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How to Fly With Young Children

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A long flight might mean more relaxed rules around screen time.
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Children generally don’t like to be told to sit still and quietly for hours at a time, but that is exactly what long plane rides require.

As a result, parents need proven strategies to avoid the risk of a midflight meltdown, by their children or themselves.

Here are several tips from experienced travelers and parenting experts to help ensure a smooth flight.

Nerd tip

If you’re flying with an infant or a very young child, you may want to consider these tips instead.

Pack an activity bag

Kate Rope — author of “Strong as a Mother: How to Stay Healthy, Happy, and (Most Importantly) Sane From Pregnancy to Parenthood” and mother of two daughters, ages 6 and 10 — says she always packs a bag full of new games and toys before each trip.

“They include sticker books, coloring books, magnetic tic-tac-toe, card games, paper and markers,” she says, adding that the bags come out only for trips to keep her daughters excited about them. “I try to replenish the bag before each trip so there are always new and novel things,” she adds.

Katherine Reynolds Lewis, author of the forthcoming book “The Good News About Bad Behavior: Why Kids Are Less Disciplined Than Ever — and What to Do About It,” suggests packing games that easily lend themselves to a group activity if you have more than one child. Card games like Uno, Monopoly Deal or Go Fish can work well, she adds.

Ricky Shetty, who writes about family travel on his website, DaddyBlogger.com, and frequently travels with his three children, suggests bringing different types of games so you can quickly change things up when boredom strikes. For example, you might go from coloring books to shared games to puzzles. “The change of pace will shift their focus and get them interested and involved,” he says.

Always include snacks

Rope brings along a mix of healthy options as well as special treats to keep hunger at bay.

“The kids know that we will break out the sweet treats later in the trip and they should start with the nuts, veggies and fruit,” she says.

Shetty adds that bringing along some treats like gummies can also serve as a useful reward for good behavior.

Stock up on drinks before boarding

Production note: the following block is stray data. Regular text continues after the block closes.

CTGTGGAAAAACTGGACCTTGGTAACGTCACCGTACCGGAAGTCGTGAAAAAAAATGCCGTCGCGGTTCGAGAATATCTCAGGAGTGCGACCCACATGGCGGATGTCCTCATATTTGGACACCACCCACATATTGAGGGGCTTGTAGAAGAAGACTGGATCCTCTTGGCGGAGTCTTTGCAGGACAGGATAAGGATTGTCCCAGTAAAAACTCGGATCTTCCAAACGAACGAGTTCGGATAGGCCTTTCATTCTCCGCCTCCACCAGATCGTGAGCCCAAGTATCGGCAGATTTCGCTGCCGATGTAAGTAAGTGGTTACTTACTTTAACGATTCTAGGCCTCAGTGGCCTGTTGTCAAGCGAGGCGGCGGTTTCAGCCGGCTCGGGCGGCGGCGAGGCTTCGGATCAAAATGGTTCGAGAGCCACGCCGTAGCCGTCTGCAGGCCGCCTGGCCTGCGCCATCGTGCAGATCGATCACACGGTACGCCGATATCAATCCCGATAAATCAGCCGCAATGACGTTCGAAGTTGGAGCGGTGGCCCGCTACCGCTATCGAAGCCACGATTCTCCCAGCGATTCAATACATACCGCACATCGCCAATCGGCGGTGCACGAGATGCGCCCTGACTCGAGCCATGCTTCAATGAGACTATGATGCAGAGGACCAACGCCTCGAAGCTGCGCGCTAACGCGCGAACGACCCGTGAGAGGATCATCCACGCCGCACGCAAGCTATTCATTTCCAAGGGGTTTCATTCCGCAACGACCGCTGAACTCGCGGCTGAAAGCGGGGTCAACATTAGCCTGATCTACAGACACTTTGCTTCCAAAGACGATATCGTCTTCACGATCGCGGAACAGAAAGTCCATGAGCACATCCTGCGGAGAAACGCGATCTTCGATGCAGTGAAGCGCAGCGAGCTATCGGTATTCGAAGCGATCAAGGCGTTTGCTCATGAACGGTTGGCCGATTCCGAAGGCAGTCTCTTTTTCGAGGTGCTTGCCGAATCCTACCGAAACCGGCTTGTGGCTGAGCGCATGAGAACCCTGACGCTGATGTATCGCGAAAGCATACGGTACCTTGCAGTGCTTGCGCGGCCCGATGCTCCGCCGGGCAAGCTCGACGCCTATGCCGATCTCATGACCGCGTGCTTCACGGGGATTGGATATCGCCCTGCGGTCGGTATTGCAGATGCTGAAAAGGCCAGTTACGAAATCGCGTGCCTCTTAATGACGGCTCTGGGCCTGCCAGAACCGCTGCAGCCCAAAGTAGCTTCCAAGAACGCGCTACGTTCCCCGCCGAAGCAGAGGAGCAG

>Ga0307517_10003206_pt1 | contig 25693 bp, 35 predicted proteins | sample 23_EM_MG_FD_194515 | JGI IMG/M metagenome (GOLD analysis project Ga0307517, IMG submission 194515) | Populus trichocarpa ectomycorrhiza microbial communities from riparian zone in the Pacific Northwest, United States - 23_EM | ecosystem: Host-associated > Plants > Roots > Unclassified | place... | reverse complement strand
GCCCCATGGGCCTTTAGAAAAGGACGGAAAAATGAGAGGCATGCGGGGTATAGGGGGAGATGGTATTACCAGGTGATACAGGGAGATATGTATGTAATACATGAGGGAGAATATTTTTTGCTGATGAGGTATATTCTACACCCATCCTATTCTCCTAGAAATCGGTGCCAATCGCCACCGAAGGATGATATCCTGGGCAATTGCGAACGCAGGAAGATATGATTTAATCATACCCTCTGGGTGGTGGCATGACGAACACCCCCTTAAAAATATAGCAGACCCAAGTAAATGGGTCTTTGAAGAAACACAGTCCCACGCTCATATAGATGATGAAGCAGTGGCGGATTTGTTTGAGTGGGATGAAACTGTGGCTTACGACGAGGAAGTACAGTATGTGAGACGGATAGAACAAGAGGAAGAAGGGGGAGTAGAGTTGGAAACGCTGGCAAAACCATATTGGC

Many liquids aren’t allowed through security. To prevent thirst from turning into crankiness, Farnoosh Torabi, a personal finance expert and mom of two, recommends buying water and milk during the wait to board.

“It can be a while before getting any food or drink service on board the plane,” she says.

Ease up on screen-time restrictions

“Many of my parenting rules go out the window,” says Torabi, including restrictions on screen time, in an effort to get through the plane ride.

“If my 3-year-old wants more screen time because that’s the only way he’ll sit in his chair, so be it!” she says.

Rope also downloads audiobooks as well as games for the family’s iPad before long trips. She adds that planes’ entertainment systems often include kids channels, which allow parents to get some rest. Parents might also want to pack headphones to fit kids’ heads.

Pack first-aid supplies

Shortly before landing after a six-hour cross-country trip, Torabi gave her son an empty aluminum can to hold. He cut his finger and it started bleeding just as they were strapped into their seats for the final approach.

“We rinsed his finger with our extra bottle of water and applied some serious pressure with a blanket we’d brought on the plane,” she says. A flight attendant brought antibacterial cream and Band-Aids, and he was soon feeling better.

Let them cry (a little)

If your child is upset about something on the plane — perhaps he’s hungry or just overwhelmed with the noise and new experience — there is nothing wrong with letting him express those feelings, says Kate Orson, author of “Tears Heal: How to Listen to Our Children.”

In fact, she adds, trying to quickly shut down a child’s tears with a snack or TV show can prevent them from getting their feelings out. And unless they are kicking another passenger’s seat or really screaming, it may be bothering you more than it is anyone else on board.

Orson suggests listening carefully to why your child is upset and empathizing as much as possible. “Once a child gets their feelings out through crying, they are less likely to be upset for the whole trip,” she says. “Often a short five-minute cry can prevent a lot of frustrated emotions later.”

Decompress after arrival

Traveling with kids tends to be stressful even when you’re prepared. Lewis suggests planning for some quiet time after you arrive, perhaps with the help of a grandparent or babysitter.

“Don’t jump right into an activity,” she says. After all, you might need to recover from the stress of the journey along with your child.

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